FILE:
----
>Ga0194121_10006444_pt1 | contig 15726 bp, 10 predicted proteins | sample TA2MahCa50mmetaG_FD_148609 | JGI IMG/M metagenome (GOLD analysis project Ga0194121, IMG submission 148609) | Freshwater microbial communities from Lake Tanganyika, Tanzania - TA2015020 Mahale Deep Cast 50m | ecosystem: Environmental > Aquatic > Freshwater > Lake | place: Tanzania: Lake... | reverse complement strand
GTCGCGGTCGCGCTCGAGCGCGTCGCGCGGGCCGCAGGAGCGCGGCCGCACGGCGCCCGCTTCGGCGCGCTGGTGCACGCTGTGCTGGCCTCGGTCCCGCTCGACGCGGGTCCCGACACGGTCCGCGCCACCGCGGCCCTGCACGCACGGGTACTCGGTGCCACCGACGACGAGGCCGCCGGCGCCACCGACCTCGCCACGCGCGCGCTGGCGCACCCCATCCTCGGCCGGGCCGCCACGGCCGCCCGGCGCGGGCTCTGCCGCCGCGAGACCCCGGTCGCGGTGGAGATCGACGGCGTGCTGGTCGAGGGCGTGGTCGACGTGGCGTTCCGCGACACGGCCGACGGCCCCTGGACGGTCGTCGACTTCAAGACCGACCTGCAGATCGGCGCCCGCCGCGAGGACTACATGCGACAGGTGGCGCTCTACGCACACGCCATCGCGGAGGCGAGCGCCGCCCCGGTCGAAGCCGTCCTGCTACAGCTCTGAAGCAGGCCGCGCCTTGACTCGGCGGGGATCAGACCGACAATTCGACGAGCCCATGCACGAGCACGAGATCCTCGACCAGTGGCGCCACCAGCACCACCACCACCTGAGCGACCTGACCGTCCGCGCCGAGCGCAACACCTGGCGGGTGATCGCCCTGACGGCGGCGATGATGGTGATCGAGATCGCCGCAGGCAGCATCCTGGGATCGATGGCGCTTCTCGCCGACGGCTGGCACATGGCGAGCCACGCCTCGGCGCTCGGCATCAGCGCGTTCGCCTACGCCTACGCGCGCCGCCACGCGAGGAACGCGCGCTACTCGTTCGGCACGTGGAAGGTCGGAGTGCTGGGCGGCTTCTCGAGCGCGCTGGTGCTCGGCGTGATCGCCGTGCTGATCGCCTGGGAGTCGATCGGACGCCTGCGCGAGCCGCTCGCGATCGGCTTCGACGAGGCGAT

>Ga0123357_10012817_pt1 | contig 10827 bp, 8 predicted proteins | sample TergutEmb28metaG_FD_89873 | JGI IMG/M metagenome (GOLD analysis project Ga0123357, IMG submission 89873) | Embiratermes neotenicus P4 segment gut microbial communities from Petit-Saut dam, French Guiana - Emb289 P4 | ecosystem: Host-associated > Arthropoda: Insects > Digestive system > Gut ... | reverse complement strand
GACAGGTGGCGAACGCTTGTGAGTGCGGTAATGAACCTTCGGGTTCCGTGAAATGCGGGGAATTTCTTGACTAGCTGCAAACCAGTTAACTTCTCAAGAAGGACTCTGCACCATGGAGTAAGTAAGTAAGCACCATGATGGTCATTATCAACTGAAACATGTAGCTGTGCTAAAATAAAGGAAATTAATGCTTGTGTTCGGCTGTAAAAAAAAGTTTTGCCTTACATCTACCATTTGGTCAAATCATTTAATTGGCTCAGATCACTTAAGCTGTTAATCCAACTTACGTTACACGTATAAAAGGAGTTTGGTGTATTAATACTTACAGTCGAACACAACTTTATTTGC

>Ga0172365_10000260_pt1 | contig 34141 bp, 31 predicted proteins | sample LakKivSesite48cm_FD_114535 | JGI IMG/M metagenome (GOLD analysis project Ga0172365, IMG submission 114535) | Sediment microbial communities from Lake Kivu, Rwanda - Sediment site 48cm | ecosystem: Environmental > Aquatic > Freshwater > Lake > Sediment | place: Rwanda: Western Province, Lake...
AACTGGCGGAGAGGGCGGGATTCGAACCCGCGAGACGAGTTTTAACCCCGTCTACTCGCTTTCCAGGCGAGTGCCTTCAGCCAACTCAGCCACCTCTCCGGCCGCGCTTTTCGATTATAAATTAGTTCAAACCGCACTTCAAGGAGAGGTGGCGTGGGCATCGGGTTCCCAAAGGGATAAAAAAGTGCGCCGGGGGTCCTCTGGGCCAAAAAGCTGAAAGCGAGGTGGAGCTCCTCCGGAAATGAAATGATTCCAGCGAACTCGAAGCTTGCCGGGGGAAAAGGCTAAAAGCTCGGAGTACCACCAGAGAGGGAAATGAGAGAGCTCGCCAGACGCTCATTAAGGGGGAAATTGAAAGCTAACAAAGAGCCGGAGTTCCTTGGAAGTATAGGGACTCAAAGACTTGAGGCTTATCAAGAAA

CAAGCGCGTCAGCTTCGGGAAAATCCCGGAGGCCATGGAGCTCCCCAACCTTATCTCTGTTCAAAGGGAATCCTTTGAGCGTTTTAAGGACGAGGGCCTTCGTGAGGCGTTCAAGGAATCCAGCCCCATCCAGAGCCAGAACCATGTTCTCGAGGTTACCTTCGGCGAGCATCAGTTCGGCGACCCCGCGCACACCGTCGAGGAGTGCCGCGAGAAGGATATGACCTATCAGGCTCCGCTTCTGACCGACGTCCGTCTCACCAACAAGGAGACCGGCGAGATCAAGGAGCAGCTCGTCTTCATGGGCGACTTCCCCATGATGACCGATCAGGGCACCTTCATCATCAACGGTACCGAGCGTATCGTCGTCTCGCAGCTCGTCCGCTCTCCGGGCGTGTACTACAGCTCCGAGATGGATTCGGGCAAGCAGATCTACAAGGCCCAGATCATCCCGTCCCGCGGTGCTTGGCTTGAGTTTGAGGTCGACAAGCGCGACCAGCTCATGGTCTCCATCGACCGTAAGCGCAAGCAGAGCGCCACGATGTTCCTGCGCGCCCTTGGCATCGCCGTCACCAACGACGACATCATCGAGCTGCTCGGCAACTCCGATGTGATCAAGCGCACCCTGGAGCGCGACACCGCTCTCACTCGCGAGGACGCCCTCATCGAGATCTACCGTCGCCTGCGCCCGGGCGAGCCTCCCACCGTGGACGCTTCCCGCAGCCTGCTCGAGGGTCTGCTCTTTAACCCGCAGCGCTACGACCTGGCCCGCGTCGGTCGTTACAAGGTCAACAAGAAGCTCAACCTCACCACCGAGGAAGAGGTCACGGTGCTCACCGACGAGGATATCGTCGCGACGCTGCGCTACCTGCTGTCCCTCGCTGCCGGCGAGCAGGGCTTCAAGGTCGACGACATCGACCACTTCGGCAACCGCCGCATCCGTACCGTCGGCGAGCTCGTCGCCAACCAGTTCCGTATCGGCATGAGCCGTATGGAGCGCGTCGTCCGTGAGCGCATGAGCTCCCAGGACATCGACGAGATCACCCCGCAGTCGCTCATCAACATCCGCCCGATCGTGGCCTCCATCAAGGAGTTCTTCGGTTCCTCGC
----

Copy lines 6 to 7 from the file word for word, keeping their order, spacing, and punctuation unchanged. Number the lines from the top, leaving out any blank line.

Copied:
AACTGGCGGAGAGGGCGGGATTCGAACCCGCGAGACGAGTTTTAACCCCGTCTACTCGCTTTCCAGGCGAGTGCCTTCAGCCAACTCAGCCACCTCTCCGGCCGCGCTTTTCGATTATAAATTAGTTCAAACCGCACTTCAAGGAGAGGTGGCGTGGGCATCGGGTTCCCAAAGGGATAAAAAAGTGCGCCGGGGGTCCTCTGGGCCAAAAAGCTGAAAGCGAGGTGGAGCTCCTCCGGAAATGAAATGATTCCAGCGAACTCGAAGCTTGCCGGGGGAAAAGGCTAAAAGCTCGGAGTACCACCAGAGAGGGAAATGAGAGAGCTCGCCAGACGCTCATTAAGGGGGAAATTGAAAGCTAACAAAGAGCCGGAGTTCCTTGGAAGTATAGGGACTCAAAGACTTGAGGCTTATCAAGAAA

CAAGCGCGTCAGCTTCGGGAAAATCCCGGAGGCCATGGAGCTCCCCAACCTTATCTCTGTTCAAAGGGAATCCTTTGAGCGTTTTAAGGACGAGGGCCTTCGTGAGGCGTTCAAGGAATCCAGCCCCATCCAGAGCCAGAACCATGTTCTCGAGGTTACCTTCGGCGAGCATCAGTTCGGCGACCCCGCGCACACCGTCGAGGAGTGCCGCGAGAAGGATATGACCTATCAGGCTCCGCTTCTGACCGACGTCCGTCTCACCAACAAGGAGACCGGCGAGATCAAGGAGCAGCTCGTCTTCATGGGCGACTTCCCCATGATGACCGATCAGGGCACCTTCATCATCAACGGTACCGAGCGTATCGTCGTCTCGCAGCTCGTCCGCTCTCCGGGCGTGTACTACAGCTCCGAGATGGATTCGGGCAAGCAGATCTACAAGGCCCAGATCATCCCGTCCCGCGGTGCTTGGCTTGAGTTTGAGGTCGACAAGCGCGACCAGCTCATGGTCTCCATCGACCGTAAGCGCAAGCAGAGCGCCACGATGTTCCTGCGCGCCCTTGGCATCGCCGTCACCAACGACGACATCATCGAGCTGCTCGGCAACTCCGATGTGATCAAGCGCACCCTGGAGCGCGACACCGCTCTCACTCGCGAGGACGCCCTCATCGAGATCTACCGTCGCCTGCGCCCGGGCGAGCCTCCCACCGTGGACGCTTCCCGCAGCCTGCTCGAGGGTCTGCTCTTTAACCCGCAGCGCTACGACCTGGCCCGCGTCGGTCGTTACAAGGTCAACAAGAAGCTCAACCTCACCACCGAGGAAGAGGTCACGGTGCTCACCGACGAGGATATCGTCGCGACGCTGCGCTACCTGCTGTCCCTCGCTGCCGGCGAGCAGGGCTTCAAGGTCGACGACATCGACCACTTCGGCAACCGCCGCATCCGTACCGTCGGCGAGCTCGTCGCCAACCAGTTCCGTATCGGCATGAGCCGTATGGAGCGCGTCGTCCGTGAGCGCATGAGCTCCCAGGACATCGACGAGATCACCCCGCAGTCGCTCATCAACATCCGCCCGATCGTGGCCTCCATCAAGGAGTTCTTCGGTTCCTCGC